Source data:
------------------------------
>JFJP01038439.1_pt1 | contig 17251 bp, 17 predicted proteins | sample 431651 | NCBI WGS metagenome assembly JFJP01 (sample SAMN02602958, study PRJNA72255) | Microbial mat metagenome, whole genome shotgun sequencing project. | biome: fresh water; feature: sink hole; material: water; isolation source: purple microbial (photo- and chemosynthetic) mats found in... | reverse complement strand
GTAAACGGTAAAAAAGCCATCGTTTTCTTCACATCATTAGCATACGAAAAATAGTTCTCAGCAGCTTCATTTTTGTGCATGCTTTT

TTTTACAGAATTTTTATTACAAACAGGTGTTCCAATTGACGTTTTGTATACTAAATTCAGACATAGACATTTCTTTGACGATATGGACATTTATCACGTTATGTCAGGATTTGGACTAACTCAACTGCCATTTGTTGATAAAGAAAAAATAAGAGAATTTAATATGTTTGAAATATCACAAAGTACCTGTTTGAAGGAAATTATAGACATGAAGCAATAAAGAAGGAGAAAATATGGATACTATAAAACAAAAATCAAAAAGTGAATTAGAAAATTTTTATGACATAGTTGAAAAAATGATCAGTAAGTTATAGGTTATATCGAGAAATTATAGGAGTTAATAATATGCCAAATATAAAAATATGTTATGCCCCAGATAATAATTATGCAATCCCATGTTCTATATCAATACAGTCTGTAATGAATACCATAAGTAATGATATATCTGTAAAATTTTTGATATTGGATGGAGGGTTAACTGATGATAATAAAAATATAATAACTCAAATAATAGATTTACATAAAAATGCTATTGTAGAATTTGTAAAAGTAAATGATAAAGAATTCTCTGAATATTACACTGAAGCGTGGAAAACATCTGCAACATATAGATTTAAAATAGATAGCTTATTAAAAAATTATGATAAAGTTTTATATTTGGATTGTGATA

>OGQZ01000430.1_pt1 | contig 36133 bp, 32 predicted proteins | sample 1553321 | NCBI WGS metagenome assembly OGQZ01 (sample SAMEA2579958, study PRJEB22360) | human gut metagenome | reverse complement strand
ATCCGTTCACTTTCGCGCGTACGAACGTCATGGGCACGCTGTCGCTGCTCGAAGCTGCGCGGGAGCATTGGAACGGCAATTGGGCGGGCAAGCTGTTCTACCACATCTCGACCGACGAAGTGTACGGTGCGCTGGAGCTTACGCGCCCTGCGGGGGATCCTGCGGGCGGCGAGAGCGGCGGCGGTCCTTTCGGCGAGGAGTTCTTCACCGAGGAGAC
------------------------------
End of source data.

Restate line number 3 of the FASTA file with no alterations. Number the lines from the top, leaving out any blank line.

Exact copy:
TTTTACAGAATTTTTATTACAAACAGGTGTTCCAATTGACGTTTTGTATACTAAATTCAGACATAGACATTTCTTTGACGATATGGACATTTATCACGTTATGTCAGGATTTGGACTAACTCAACTGCCATTTGTTGATAAAGAAAAAATAAGAGAATTTAATATGTTTGAAATATCACAAAGTACCTGTTTGAAGGAAATTATAGACATGAAGCAATAAAGAAGGAGAAAATATGGATACTATAAAACAAAAATCAAAAAGTGAATTAGAAAATTTTTATGACATAGTTGAAAAAATGATCAGTAAGTTATAGGTTATATCGAGAAATTATAGGAGTTAATAATATGCCAAATATAAAAATATGTTATGCCCCAGATAATAATTATGCAATCCCATGTTCTATATCAATACAGTCTGTAATGAATACCATAAGTAATGATATATCTGTAAAATTTTTGATATTGGATGGAGGGTTAACTGATGATAATAAAAATATAATAACTCAAATAATAGATTTACATAAAAATGCTATTGTAGAATTTGTAAAAGTAAATGATAAAGAATTCTCTGAATATTACACTGAAGCGTGGAAAACATCTGCAACATATAGATTTAAAATAGATAGCTTATTAAAAAATTATGATAAAGTTTTATATTTGGATTGTGATA